How to Role-Play a Harpy in D&D
Updated: Feb 19, 2019
Originally found in Greek folklore, harpies were half-human, half-avian monstrosities, who were associated with punishment and the stealing of food. Zeus famously employed the harpies to torment King Phineus of Thrace, after King Phineus’ gift of foresight became too much of a nuisance for Zeus to bear.
Zeus trapped Phineus on an island, with an endless buffet of food. Each time Phineus reached for a roasted chicken wing or lamb shank, a harpy would appear and snatch the food away, causing him to slowly and ironically starve to death.
Known for taking joy in the merciless torture of humanoids, harpies are imagined in Dungeons and Dragons as humanoids with scaly, reptilian legs, and large birdlike wings. Varying by region, harpies’ wings will most likely resemble birds of the same area. Harpies in arctic regions may have pale and snow-like wings with flecks of grey, while tropical harpies may have brilliantly colored wings, patterned in striking yellows, greens, blues, and reds.
Harpies generally wear either rags or nothing at all, and appear scraggly and dirty, as they care little for their personal appearance. However, harpies deeply treasure trinkets and baubles collected from their kills, regardless of their monetary value. These monsters may have personal collections of body parts and other collected novelties, which they may display as shrines inside their nests or wear as crude jewelry. Harpies are commonly seen wearing belts and necklaces of humanoid skulls, or weaving pieces of jewelry and baubles into their nests, much like bowerbirds.
Harpies are typically found in small groups of four to eight, though they are known to coalesce in swarms of up to 200 individuals. Harpy society is aggressive and violent, where strength in numbers is required to survive fights over territory and mates. Though lone harpies may be found, they are typically unfit for harpy society.
With a tendency towards chaotic-evil, harpies care only for their own survival, and take great joy in torturing and devouring humanoids. Because harpies tend to have low intelligence, they often are short-sighted in their goals. This causes them to fail in understanding any larger plan, focusing solely on instant gratification instead. Greater monsters can easily take advantage of this, manipulating the harpies with promises of meat, trophies, or immediate power.
Harpies may be used to guard territories or roads, often deployed as scouts to spot intruders from the sky. They may also be utilized as couriers, delivering messages between the Big Bad Villain and their minions.
Without direction from more intelligent beings, harpies are left to their own devices, which involve hunting humanoids for fun and sustenance. Harpy nests may be in treetops, caves, or whatever sheltered environment is appropriate for the area, with preference for areas that are high-up and hard to reach by foot.
While investigating a harpy nest, characters may discover partially-devoured humanoid corpses with their clothes ripped up and their bodies decaying. Gruesomely arranged baubles and trophies are likely to decorate small outcroppings or natural shelves, with piles of bones tattered with the remains of clothing serving as the nest. Harpies are likely to be in their lair unless they are out hunting.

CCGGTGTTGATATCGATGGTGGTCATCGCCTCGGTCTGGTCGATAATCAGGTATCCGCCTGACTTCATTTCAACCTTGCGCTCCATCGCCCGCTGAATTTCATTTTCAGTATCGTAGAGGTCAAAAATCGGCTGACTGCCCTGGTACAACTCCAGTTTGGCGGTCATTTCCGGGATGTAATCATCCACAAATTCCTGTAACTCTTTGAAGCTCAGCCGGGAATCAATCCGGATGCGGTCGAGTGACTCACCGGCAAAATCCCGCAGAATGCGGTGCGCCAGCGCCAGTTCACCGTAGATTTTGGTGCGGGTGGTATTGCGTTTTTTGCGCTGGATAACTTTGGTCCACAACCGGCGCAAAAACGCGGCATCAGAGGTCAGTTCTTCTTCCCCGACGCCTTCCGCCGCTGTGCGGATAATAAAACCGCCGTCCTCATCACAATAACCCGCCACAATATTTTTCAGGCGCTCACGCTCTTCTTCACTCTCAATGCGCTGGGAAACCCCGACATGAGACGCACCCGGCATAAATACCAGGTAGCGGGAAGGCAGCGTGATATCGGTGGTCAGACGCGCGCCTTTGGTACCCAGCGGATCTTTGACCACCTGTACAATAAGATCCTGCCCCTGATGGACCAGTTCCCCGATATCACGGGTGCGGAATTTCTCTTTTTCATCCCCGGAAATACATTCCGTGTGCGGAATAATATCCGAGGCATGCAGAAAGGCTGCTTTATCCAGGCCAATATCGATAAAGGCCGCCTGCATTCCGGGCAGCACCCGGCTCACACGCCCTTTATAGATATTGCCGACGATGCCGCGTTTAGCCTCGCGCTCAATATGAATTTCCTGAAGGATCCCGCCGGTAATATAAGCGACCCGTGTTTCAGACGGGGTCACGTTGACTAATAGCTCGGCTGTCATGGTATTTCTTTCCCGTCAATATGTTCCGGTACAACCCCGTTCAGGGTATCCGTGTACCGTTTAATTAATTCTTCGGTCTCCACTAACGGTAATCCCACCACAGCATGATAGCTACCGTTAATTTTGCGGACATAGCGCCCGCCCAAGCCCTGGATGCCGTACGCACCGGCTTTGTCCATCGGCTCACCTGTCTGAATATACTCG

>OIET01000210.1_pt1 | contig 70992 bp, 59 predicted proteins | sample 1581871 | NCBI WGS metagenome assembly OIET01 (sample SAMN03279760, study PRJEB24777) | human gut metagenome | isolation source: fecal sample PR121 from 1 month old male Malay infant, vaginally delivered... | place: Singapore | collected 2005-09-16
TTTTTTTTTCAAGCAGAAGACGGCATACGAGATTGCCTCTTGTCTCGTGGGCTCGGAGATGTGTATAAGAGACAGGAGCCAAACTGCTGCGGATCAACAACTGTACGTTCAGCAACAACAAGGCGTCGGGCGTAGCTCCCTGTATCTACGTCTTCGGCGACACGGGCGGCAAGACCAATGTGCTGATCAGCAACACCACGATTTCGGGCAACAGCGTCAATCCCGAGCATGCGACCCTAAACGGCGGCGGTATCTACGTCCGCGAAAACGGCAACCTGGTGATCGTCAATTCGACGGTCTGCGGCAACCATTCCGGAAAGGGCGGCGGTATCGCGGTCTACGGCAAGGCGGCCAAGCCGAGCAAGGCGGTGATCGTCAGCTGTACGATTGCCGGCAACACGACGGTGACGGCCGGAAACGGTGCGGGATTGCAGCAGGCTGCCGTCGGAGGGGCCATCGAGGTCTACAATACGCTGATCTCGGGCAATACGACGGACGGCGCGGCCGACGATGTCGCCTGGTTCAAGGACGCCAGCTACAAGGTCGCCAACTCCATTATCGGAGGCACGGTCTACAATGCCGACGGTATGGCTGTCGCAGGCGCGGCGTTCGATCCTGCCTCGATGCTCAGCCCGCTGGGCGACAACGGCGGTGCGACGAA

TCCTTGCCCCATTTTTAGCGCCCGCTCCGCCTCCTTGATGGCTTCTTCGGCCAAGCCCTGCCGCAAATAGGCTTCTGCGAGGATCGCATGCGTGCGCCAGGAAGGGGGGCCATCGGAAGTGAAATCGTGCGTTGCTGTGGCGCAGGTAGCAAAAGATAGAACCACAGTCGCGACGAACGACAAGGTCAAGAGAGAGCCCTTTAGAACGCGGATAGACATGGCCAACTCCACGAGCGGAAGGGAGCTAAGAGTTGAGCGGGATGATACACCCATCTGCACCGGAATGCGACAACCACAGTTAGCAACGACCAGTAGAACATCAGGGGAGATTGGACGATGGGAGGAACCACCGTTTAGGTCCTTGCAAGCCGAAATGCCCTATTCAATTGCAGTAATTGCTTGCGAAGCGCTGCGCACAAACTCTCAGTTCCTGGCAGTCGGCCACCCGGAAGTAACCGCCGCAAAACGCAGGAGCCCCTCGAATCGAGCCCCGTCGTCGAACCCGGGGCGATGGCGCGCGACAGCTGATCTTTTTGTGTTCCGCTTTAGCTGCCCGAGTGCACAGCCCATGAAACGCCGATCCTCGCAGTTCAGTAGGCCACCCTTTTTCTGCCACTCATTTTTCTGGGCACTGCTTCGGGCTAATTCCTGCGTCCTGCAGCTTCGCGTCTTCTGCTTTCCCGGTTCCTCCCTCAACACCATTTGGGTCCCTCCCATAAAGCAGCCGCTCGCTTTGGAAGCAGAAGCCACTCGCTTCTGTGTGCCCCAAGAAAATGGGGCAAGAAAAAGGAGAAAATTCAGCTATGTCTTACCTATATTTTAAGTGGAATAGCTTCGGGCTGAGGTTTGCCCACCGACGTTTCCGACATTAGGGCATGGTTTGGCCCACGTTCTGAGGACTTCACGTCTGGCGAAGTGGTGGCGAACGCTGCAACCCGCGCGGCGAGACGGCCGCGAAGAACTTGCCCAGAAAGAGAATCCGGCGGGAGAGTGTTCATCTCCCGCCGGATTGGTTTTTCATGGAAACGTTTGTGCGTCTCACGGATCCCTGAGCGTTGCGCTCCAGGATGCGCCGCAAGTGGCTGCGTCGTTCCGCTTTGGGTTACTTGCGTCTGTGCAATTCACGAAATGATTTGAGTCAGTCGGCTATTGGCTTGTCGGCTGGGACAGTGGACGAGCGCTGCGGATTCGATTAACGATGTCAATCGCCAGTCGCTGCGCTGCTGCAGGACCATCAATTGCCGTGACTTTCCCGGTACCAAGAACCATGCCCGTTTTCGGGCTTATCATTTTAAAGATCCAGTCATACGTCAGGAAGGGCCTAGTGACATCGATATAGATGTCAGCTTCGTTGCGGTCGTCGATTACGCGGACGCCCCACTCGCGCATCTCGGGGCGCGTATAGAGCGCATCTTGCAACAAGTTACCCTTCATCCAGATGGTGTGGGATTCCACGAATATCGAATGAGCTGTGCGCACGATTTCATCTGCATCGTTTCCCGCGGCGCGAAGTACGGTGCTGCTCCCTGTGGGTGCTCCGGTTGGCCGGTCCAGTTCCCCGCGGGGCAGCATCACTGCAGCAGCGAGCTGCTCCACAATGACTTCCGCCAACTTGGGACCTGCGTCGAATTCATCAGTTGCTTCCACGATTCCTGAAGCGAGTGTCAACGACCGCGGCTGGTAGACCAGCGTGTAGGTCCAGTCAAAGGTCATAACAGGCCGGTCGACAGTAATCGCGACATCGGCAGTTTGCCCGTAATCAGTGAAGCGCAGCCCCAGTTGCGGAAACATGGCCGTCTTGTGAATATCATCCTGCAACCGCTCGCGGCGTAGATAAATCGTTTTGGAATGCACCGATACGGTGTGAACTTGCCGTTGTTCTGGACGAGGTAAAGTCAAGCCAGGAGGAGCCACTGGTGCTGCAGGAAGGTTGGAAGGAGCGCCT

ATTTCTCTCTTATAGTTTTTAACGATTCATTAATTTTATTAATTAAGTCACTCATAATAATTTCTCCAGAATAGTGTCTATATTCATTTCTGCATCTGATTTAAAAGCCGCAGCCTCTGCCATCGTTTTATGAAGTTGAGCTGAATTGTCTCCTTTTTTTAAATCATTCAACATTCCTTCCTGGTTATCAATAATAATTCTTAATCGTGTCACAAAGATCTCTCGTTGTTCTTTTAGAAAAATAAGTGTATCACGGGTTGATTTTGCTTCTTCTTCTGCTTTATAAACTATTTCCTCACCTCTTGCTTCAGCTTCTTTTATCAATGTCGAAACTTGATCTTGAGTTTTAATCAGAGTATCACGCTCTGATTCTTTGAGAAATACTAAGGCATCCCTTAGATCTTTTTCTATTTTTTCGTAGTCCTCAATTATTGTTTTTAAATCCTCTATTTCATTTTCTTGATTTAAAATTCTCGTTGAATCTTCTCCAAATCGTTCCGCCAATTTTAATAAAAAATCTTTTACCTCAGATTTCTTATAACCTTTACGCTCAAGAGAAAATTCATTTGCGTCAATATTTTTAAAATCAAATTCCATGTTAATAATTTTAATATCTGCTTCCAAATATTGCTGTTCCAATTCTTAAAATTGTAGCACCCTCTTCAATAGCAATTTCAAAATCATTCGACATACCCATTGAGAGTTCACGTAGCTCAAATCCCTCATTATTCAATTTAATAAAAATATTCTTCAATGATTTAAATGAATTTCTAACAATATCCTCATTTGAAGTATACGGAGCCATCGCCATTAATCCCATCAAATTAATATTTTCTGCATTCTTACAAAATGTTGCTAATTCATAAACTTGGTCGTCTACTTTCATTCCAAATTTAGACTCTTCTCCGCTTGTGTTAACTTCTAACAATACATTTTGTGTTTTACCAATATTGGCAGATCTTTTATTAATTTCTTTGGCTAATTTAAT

Similar to mermaids, harpies possess a siren song, which they use to charm humanoids in order to lure them closer. Once adjacent to a charmed humanoid, harpies draw them in and attack with their claws and crude weapons (typically a club).
Alternatively, harpies may take the opportunity to grapple the charmed humanoid and fly away with them in order to take the adventurer to another location or fly high up and drop the humanoid to their death. This can include dropping their prey into a pit of lava, a deep lake if they are wearing heavy armor, or simply onto a field from a great height.
Generally unintelligent, harpies will not necessarily focus on spellcasters, but instead focus on characters who are isolated from the group, or have lots of shiny treasures which the harpy wants as trophies.
Cowards in battle, harpies will flee if they find themselves to be outnumbered or if their companions die quickly, utilizing their fly-speed to quickly leave the range of melee characters.
Creating Harpy NPCs
While harpies tend to be chaotic evil and a tad unintelligent, exceptional harpies do exist, and some societies may have evolved beyond their chaotic tendencies. Imagine a harpy society, hidden away in the treetops of a vast rain-forest inside the island of Chult. Led by a distinguished queen, this society collects trinkets and baubles throughout their territory, displaying their trophies in extensive treetop shrines. Adventurers are seeking one of these treasures, and must now infiltrate their ancient home.
Or imagine a druidic harpy, abandoned as a child, and raised by a kindly centaur. As she grew older, she birthed of flock of harpies, which help her to protect her childhood home, an ancient oldwood forest. Rather than collecting the skulls of adventurers, they collect and tend to rare flowers in a garden that flourishes within the heart of the forest.